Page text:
Authors: Sarah Nelson*, Queen's University
Topics: Medical and Health Geography, Indigenous Peoples
Keywords: Indigenous health, health geography, governance, rights
Session Type: Virtual Paper
Start / End Time: 9:35 AM / 10:50 AM
Room: Virtual 40
Presentation File: No File Uploaded
Governance, self-determination, authority, jurisdiction, autonomy, sovereignty. All of these concepts have been repeatedly called for as necessary pathways to improving Indigenous peoples’ health in Canada. Recognition of these foundational determinants of Indigenous peoples’ health can be found in the voluminous literature linking colonialism (understood as the denial of Indigenous governance and sovereignty) to negative health outcomes (Loppie Reading & Wien, 2013; Browne, 2017; Mikraszewicz & Richmond, 2019; Ward et al., 2020), as well as in the creation of health governance bodies such as the First Nations Health Authority (FNHA) in British Columbia. Canada is not alone in this. Scholars and community leaders across the United States, New Zealand, and Australia have for a long time been calling for, and designing and developing, ways of ensuring Indigenous governance over Indigenous communities in the interest of improving Indigenous health.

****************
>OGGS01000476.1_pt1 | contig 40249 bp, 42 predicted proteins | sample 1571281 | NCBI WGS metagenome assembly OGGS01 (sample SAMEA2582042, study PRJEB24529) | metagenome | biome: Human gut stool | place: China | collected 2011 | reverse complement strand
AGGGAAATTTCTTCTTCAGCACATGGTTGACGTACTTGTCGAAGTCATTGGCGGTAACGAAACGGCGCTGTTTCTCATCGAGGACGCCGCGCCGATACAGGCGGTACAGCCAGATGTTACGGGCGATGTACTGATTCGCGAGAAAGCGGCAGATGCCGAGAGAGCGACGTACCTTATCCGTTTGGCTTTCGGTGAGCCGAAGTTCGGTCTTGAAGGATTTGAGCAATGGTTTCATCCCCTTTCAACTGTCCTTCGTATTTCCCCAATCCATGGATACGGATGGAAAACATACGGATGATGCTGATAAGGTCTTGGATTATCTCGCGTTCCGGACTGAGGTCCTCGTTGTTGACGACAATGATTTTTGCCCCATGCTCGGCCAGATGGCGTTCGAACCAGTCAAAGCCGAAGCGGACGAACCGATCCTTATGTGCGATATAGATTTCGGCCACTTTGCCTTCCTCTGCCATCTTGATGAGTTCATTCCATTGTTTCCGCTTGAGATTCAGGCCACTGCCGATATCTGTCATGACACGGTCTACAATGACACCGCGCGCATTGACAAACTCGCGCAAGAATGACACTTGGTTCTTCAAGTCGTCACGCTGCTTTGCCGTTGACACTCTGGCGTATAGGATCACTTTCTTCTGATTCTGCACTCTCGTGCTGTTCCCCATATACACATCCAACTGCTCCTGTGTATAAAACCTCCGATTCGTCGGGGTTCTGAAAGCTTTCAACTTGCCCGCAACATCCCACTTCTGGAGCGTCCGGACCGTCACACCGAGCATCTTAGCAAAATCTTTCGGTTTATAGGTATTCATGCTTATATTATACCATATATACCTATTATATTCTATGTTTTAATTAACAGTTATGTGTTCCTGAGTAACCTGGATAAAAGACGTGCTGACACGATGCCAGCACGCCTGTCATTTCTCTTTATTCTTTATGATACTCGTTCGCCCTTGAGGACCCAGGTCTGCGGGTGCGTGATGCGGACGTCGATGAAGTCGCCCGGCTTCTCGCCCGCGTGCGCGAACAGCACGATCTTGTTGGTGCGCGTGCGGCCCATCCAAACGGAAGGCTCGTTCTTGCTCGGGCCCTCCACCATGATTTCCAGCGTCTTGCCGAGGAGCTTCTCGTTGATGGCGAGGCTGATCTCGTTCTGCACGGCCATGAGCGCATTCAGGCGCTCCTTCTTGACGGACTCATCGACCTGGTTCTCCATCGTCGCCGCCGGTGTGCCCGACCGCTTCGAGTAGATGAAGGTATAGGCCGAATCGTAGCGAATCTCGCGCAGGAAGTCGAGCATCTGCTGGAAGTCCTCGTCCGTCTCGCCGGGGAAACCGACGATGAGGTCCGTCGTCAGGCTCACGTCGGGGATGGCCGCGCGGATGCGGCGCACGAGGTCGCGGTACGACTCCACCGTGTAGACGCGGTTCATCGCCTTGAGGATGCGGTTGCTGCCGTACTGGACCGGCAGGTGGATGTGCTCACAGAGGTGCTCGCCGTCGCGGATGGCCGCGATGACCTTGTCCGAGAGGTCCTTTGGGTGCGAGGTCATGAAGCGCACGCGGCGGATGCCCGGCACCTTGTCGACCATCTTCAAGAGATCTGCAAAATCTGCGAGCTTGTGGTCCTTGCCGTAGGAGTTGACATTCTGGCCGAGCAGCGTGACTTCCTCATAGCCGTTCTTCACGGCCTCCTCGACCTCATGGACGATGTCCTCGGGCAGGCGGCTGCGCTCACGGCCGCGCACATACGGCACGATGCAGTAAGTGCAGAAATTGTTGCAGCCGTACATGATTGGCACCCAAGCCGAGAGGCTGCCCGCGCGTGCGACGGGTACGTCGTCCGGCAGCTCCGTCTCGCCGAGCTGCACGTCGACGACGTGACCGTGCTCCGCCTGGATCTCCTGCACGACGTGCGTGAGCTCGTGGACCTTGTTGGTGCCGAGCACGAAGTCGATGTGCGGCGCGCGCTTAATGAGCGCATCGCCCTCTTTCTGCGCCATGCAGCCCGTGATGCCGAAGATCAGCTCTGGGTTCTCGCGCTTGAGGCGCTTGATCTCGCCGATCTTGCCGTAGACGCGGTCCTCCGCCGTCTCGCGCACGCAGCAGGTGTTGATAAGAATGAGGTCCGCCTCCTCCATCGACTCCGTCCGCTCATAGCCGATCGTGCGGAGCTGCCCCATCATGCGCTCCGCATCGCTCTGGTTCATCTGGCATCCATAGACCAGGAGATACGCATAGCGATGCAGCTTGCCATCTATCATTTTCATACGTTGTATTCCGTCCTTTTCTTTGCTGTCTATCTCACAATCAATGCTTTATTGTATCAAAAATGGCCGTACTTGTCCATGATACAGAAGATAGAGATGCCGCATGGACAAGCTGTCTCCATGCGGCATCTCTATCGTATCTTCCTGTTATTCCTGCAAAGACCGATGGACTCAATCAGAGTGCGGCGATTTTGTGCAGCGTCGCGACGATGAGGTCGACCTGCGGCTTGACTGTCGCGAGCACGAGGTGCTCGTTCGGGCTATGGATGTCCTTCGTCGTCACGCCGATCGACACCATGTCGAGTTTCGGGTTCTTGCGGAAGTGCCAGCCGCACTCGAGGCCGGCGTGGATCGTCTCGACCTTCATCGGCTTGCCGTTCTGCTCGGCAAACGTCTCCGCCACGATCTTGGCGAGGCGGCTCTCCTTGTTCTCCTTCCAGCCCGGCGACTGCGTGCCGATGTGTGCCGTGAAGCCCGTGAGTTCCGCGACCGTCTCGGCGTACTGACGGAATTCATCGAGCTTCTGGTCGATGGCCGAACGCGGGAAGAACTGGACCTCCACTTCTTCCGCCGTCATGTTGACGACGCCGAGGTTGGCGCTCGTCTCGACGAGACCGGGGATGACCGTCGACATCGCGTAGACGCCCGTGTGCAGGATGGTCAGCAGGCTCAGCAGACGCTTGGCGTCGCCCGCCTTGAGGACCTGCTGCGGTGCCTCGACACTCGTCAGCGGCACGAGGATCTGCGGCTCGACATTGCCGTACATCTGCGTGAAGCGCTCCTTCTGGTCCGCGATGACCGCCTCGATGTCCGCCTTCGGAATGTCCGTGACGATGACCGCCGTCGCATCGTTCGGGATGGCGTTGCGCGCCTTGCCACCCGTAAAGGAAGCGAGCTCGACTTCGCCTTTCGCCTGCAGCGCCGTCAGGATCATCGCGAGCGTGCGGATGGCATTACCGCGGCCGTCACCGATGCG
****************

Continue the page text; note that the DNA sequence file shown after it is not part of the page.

Indigenous governance and Indigenous rights are not the same thing; however, attending to Indigenous legal rights in the design and delivery of health care may assist in achieving equity and freedom from racism for Indigenous individuals who access health care services. This presentation brings together qualitative work in two places: on health care services in northern British Columbia and on oral ways of knowing in eastern Ontario, to consider the linkage of rights and health care, and examine the inseparability of Indigenous governance and Indigenous health.